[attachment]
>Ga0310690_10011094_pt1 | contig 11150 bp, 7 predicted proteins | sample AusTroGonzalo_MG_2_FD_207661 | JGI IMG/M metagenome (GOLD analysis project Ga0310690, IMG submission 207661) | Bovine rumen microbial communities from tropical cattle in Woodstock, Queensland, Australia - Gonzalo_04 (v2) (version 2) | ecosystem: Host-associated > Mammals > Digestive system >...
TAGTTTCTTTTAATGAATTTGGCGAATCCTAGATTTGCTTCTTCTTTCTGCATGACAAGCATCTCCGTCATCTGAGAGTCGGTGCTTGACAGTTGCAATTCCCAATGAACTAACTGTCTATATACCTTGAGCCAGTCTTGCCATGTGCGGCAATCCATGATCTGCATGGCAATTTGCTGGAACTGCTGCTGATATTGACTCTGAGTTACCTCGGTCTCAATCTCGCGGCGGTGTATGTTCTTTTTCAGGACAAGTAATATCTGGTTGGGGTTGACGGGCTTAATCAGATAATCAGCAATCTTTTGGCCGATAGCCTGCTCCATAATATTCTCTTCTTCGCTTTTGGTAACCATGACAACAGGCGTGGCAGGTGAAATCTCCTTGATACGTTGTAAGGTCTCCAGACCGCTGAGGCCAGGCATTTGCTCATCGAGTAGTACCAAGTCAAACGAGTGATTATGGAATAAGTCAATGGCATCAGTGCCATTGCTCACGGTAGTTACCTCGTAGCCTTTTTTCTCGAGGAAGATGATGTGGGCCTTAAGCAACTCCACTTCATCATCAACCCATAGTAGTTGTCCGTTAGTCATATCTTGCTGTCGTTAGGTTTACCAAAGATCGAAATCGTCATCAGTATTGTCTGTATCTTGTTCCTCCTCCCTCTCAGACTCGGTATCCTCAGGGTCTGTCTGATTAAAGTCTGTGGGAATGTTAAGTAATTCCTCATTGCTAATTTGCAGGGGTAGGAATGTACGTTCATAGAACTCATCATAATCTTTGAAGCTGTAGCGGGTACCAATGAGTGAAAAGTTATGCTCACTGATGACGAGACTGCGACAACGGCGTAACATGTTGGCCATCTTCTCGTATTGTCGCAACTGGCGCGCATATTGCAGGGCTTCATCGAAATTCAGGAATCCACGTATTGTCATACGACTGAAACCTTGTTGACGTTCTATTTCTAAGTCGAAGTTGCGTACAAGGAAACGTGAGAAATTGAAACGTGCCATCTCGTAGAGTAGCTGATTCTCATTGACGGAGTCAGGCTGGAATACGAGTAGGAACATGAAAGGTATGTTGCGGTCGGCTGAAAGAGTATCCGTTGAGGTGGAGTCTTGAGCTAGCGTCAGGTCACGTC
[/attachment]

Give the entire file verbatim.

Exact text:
>Ga0310690_10011094_pt1 | contig 11150 bp, 7 predicted proteins | sample AusTroGonzalo_MG_2_FD_207661 | JGI IMG/M metagenome (GOLD analysis project Ga0310690, IMG submission 207661) | Bovine rumen microbial communities from tropical cattle in Woodstock, Queensland, Australia - Gonzalo_04 (v2) (version 2) | ecosystem: Host-associated > Mammals > Digestive system >...
TAGTTTCTTTTAATGAATTTGGCGAATCCTAGATTTGCTTCTTCTTTCTGCATGACAAGCATCTCCGTCATCTGAGAGTCGGTGCTTGACAGTTGCAATTCCCAATGAACTAACTGTCTATATACCTTGAGCCAGTCTTGCCATGTGCGGCAATCCATGATCTGCATGGCAATTTGCTGGAACTGCTGCTGATATTGACTCTGAGTTACCTCGGTCTCAATCTCGCGGCGGTGTATGTTCTTTTTCAGGACAAGTAATATCTGGTTGGGGTTGACGGGCTTAATCAGATAATCAGCAATCTTTTGGCCGATAGCCTGCTCCATAATATTCTCTTCTTCGCTTTTGGTAACCATGACAACAGGCGTGGCAGGTGAAATCTCCTTGATACGTTGTAAGGTCTCCAGACCGCTGAGGCCAGGCATTTGCTCATCGAGTAGTACCAAGTCAAACGAGTGATTATGGAATAAGTCAATGGCATCAGTGCCATTGCTCACGGTAGTTACCTCGTAGCCTTTTTTCTCGAGGAAGATGATGTGGGCCTTAAGCAACTCCACTTCATCATCAACCCATAGTAGTTGTCCGTTAGTCATATCTTGCTGTCGTTAGGTTTACCAAAGATCGAAATCGTCATCAGTATTGTCTGTATCTTGTTCCTCCTCCCTCTCAGACTCGGTATCCTCAGGGTCTGTCTGATTAAAGTCTGTGGGAATGTTAAGTAATTCCTCATTGCTAATTTGCAGGGGTAGGAATGTACGTTCATAGAACTCATCATAATCTTTGAAGCTGTAGCGGGTACCAATGAGTGAAAAGTTATGCTCACTGATGACGAGACTGCGACAACGGCGTAACATGTTGGCCATCTTCTCGTATTGTCGCAACTGGCGCGCATATTGCAGGGCTTCATCGAAATTCAGGAATCCACGTATTGTCATACGACTGAAACCTTGTTGACGTTCTATTTCTAAGTCGAAGTTGCGTACAAGGAAACGTGAGAAATTGAAACGTGCCATCTCGTAGAGTAGCTGATTCTCATTGACGGAGTCAGGCTGGAATACGAGTAGGAACATGAAAGGTATGTTGCGGTCGGCTGAAAGAGTATCCGTTGAGGTGGAGTCTTGAGCTAGCGTCAGGTCACGTC